Sumit Singhal loves modern architecture. He comes from a family of builders who have built more than 20 projects in the last ten years near Delhi in India. He has recently started writing about the architectural projects that catch his imagination.
Irène PAR in Montreal, Canada by Kanva Architecture
February 9th, 2013 by Sumit Singhal
Article source: Kanva Architecture
The urban housing project, Irène, located in Montreal’s borough, St-Henri, exemplifies innovation as a valuable design tool to individualize a building within the City. Perforated aluminium panels were customized into a novel exterior building envelope that screens the upper three storeys of an addition above an existing industrial building. Drawing an analogy with a theatrical curtain, the metallic skin acts equally to veil and to reveal the activity within, serving a per-formative function that adds a touch of spectacle to the neighbourhood.
The design process was prominently embedded throughout the building; the steps taken during conceptual design and the research & development phases lead to the decision to make an architectural feature the iconic persona of the project. Irène substantiates the incorporation of a poetic concept in conjunction with a challenging technical innovation to give rise to a functional, viable and aesthetic project.
The site presented the opportunity to renovate and restore an existing two-storey industrial building dating back to 1938. A considerable effort was made to study and understand both the residual building and the surrounding context, presently undergoing substantial urban revitalization. For the three-storey addition, the approach was to create the impression of a light and floating volume atop the existing, heavier base — a contrasting superstructure that, by virtue of its difference, gives rise to a dialogue between old and new, tradition and contemporary, the building and its surroundings.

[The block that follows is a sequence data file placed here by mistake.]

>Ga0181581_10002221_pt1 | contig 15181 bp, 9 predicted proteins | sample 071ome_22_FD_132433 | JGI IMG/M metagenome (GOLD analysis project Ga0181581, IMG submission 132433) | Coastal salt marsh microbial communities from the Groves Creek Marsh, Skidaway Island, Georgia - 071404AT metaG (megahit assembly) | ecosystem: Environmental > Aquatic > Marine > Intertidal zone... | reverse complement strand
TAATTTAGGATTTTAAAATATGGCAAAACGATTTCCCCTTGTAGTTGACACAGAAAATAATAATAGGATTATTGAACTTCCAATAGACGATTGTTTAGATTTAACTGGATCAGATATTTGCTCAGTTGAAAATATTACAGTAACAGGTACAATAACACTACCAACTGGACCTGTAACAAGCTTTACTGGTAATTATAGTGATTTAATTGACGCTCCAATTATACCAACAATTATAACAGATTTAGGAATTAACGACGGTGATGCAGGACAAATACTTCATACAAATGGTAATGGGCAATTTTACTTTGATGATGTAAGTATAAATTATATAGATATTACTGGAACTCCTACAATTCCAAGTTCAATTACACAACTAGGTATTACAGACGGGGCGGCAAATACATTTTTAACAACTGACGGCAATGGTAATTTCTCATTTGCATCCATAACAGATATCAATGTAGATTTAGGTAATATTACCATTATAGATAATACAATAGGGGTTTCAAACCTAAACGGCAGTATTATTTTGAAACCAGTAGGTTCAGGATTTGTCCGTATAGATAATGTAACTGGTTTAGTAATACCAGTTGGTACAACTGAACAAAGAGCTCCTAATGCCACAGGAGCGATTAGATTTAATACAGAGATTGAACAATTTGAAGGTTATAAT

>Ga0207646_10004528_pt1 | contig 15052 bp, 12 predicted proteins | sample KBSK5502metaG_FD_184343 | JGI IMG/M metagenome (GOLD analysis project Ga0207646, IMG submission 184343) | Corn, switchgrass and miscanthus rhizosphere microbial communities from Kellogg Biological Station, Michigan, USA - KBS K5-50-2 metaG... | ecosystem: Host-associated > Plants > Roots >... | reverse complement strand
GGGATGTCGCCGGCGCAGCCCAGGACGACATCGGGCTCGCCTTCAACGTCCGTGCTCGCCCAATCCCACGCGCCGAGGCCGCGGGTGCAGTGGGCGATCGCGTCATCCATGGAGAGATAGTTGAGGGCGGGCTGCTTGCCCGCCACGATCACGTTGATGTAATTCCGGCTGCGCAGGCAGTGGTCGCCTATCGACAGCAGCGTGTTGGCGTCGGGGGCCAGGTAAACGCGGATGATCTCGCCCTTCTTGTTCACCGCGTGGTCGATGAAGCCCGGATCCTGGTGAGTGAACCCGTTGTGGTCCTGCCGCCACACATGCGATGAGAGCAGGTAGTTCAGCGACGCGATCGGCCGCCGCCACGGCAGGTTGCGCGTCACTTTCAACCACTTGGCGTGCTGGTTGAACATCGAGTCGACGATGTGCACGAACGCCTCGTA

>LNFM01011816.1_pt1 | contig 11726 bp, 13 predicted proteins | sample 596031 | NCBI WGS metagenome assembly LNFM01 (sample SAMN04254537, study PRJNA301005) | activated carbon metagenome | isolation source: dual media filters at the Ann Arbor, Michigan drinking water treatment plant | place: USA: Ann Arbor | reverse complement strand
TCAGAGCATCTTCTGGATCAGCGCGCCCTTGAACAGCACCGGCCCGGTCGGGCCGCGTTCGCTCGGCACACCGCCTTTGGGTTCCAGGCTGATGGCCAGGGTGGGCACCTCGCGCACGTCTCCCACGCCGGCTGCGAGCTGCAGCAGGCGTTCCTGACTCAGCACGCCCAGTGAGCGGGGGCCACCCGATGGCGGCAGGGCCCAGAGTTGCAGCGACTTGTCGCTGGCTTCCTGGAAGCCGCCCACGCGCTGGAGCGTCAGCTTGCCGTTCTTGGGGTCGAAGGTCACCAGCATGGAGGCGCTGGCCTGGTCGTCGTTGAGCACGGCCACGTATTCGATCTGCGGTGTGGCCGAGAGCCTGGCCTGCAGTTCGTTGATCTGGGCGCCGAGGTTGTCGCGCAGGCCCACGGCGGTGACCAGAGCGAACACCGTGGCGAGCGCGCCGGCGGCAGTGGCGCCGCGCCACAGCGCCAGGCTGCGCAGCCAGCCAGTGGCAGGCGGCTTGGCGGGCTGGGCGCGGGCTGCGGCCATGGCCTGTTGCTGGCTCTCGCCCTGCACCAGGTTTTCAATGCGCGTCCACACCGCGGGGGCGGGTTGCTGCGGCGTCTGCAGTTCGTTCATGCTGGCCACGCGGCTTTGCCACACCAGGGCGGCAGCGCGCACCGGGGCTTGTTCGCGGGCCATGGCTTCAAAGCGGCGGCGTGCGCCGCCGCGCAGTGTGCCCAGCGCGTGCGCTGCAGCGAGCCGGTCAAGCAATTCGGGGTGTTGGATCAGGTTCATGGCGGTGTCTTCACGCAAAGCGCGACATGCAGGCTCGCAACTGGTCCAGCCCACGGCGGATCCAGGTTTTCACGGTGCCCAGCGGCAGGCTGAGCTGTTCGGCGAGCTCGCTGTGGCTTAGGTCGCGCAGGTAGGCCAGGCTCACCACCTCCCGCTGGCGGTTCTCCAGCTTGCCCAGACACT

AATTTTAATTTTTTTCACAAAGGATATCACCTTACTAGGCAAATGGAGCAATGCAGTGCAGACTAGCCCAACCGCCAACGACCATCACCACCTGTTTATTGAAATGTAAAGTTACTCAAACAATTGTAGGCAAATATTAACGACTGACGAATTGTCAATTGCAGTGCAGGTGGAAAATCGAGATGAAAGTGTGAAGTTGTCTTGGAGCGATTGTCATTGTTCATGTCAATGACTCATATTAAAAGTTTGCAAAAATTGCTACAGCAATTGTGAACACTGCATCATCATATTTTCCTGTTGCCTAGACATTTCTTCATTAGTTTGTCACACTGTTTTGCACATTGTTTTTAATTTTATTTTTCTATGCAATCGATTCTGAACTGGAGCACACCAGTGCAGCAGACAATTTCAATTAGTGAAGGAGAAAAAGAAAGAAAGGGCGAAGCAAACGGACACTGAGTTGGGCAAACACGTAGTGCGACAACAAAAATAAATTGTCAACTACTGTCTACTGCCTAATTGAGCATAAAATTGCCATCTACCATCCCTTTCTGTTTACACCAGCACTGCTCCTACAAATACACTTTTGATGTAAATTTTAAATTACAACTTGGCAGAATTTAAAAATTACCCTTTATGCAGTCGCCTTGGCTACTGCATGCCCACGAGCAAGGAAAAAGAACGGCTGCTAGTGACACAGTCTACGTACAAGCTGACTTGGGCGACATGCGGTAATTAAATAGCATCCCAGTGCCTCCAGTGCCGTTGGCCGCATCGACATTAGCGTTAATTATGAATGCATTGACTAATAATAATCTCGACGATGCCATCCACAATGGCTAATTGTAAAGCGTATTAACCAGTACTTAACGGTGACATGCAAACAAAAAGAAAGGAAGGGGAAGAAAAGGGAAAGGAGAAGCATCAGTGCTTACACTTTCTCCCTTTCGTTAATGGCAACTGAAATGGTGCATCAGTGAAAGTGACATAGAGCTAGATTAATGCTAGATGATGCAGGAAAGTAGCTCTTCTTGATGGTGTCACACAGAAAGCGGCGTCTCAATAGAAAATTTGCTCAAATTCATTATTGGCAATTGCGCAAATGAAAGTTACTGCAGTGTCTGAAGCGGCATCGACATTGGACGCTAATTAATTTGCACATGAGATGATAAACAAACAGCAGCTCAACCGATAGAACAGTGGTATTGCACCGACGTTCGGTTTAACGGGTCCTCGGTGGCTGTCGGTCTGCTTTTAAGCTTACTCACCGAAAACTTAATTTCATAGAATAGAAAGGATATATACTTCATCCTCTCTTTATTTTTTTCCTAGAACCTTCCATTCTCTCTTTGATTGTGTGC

A play of transparency and opacity defined a perforation pattern that made use of three distinct hole sizes and spacing. These modular panels created an overall image replicating the curtain analogy. Much like a skin, this perforated metal cladding on the south facing facades, allows the building to breathe, while serving as a passive sun shield. Its user-operated panel system lets occupants control variables like ventilation, daylight and privacy.
Research & Development
A full-scale mock-up of the paneling system was erected to study issues of operability, aesthetics, feasibility, durability, waterproofing, wind patterns, solar screening (optimal perforation size) and transparency/opacity for light and privacy concerns. This allowed a refinement of the facade system before final on-site validations.
The operable modular shutters offer a control of views and environment through simple bi-folding mechanisms. The building users actively participate in establishing the interior experience by altering the facade through their daily routine.
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